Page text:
• There are a good number of pin feathers growing in along the neck and ridges, which makes me suspect either molt, mating, or that this bird got away from a predator. Some birds are like lizards (think juncos or doves or robins, some of whom have white spots on the end of outer tail feathers to encourage a predator to grab there, then they drop the feathers ) and use lightly attached feathers as a get-away plot. But the nape is a weird area … reminds me a bit of raped mallard ducks, from where males trying to mate with them are hanging on, though that can result in outright sores, which this isn’t. Since chukar males and females are similar, maybe this bird lost feathers in this location while mating? But bizarre molt patterns can happen – the cardinals which have been mentioned, some of our owls that will lose a lot of their facial feathers all at once and look REALLY weird, or our pygmy owls which some years molt their whole tail at once, or the magpies I’ve had that will literally go bald and then grow their head feathers back in … these are all captive birds and we watch them carefully for mites and lice … but I don’t know if their wild compadres ever experience the same thing or this is an artifact of captivity. Have you ever seen a bald magpie, Ron?

    • I was hoping you’d weigh in on this, Louise. I guess we’ll never know for sure what’s going on with this bird. I’ve never seen a completely bald magpie but it’s been close. They really look scroungy for a while, the head in particular. Makes me wonder what birds say about me – I’m mostly bald ALL of the time…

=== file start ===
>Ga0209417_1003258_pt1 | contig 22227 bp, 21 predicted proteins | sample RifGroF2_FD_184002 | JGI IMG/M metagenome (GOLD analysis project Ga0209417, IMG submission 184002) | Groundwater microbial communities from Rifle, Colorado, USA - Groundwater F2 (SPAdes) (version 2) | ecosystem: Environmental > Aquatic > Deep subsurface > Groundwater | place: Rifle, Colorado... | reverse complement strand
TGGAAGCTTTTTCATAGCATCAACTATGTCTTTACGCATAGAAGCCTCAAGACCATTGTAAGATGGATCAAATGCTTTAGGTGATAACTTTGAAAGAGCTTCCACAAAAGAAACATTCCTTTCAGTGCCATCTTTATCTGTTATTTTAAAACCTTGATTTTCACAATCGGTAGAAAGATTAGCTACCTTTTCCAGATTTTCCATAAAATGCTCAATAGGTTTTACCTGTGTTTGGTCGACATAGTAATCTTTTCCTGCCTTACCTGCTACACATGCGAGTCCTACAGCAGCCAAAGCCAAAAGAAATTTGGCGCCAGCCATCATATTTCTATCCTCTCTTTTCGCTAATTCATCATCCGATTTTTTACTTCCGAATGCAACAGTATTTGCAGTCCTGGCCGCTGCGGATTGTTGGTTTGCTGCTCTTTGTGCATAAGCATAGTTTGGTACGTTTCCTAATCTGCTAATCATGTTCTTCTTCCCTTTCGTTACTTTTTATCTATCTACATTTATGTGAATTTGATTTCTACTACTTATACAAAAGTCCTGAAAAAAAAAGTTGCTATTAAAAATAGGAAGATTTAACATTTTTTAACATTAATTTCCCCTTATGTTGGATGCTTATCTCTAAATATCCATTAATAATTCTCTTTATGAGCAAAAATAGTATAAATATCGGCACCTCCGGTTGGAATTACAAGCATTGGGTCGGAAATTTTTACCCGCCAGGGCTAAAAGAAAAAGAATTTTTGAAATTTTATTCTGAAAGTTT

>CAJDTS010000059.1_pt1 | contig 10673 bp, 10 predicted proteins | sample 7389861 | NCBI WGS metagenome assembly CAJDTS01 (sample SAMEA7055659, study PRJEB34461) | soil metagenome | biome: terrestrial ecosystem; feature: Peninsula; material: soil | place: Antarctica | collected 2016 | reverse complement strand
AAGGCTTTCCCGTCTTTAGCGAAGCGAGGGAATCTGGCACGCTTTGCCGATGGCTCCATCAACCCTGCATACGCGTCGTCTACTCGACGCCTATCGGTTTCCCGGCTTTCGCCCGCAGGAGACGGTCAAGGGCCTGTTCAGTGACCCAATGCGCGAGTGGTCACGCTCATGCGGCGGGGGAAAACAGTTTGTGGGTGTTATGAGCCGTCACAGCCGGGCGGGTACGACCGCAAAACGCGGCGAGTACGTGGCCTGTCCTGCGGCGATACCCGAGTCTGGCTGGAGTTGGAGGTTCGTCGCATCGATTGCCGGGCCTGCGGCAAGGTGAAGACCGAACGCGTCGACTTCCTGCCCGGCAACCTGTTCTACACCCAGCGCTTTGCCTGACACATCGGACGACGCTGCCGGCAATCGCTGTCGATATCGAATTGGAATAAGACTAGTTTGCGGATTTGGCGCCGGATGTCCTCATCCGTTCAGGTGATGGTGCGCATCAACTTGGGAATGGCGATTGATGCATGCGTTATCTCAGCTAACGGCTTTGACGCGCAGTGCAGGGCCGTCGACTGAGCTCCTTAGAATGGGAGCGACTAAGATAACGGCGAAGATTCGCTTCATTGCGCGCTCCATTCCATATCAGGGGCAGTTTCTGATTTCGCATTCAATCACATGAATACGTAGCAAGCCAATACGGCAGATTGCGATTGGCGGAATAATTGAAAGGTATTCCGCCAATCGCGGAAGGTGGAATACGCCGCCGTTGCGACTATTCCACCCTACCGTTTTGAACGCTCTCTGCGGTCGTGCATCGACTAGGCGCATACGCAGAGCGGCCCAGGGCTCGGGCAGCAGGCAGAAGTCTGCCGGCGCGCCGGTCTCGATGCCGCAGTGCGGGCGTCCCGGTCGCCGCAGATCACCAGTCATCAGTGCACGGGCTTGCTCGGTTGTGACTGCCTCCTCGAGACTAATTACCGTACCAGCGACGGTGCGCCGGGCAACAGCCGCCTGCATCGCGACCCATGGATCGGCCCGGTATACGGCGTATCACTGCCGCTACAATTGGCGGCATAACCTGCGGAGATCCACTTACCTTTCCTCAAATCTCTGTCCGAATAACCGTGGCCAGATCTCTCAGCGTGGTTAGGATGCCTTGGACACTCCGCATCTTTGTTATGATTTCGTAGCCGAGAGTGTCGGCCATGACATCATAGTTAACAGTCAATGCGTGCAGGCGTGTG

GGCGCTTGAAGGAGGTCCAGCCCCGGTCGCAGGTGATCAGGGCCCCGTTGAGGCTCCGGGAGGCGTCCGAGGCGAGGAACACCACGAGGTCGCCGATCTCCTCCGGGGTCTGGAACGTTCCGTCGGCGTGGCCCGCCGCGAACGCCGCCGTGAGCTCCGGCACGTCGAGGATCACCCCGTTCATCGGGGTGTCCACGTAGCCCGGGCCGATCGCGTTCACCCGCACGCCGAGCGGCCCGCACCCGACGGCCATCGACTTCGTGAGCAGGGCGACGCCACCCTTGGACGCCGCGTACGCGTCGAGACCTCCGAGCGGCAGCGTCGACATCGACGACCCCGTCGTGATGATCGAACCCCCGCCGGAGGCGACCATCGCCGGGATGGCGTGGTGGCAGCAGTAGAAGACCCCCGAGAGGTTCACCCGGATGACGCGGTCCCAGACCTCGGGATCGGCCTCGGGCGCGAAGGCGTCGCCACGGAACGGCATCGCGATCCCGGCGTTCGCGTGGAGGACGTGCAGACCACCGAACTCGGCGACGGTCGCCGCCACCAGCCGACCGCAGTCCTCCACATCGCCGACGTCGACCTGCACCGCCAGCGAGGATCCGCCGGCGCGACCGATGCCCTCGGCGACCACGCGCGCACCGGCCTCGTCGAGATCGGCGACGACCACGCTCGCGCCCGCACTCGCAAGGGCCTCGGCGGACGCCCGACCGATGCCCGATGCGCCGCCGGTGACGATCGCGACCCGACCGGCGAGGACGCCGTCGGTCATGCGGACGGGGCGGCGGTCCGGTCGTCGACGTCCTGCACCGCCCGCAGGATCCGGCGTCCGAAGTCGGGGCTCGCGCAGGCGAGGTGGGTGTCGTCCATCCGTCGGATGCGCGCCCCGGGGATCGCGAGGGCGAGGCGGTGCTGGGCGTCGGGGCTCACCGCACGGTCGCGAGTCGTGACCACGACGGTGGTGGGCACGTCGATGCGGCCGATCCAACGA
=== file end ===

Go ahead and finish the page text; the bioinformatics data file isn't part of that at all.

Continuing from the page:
• I am no expert, but when I look at the close-up photo, I don’t see anything that looks like wounds, ugly as that bare area is. Because of that I would tend to think it is molting. I hope the feathers regrow fast, or that he takes Patty Chadwick’s advice about summer garb!

  • Once every couple of years my cardinals get like that … I was told it was mites and that they would be fine as soon as the weather got cold again. Of course, I have no way of knowing … but I do hope that’s true.

  • tana

    Thank you for this laugh, I needed it. But I do hope there is nothing really wrong with the bird.

  • Patty Chadwick

    I think that dude should use sunscreen, get himself one of those caps or hats that has a piece of sun-blocking cloth hanging down in the back (or a sombrero)…and start wearing sunglasses.

  • Patty Chadwick

    I’ve recently heard of “bald” cardinals, and may have gotten a glimpse o of one a week or so ago, but this looks raw–interesting, but YUK!!! Poor thing…wonder if it gets sunburn…Thanks for including something like this in with all the beautiful stuff. Ancient as I am, learning anything new, especially about the natural world, is still exciting. I had no idea that normal molting, if this is normal molting, could be so extreme..I’ve known of parrots to pull out almost all of their own feathers and chickens to pick on and pluck a hapless fellow flock member…Would you call this “Featherless Fotography”?

    • Patty, I suppose it’s possible that this could be the result of fighting. Their agonistic behavior is vicious – something I’ve seen several times. But I’m still leaning toward molting at this point…

  • Charalotte Norton

    Very interesting. We ha a female Cardinal the other day in our yard with no feathers on her head, When nI looked it up on the internet, it aid it was molt and that the bird would be OK. I hope the same is true for the Chukar.
    Charlotte Norton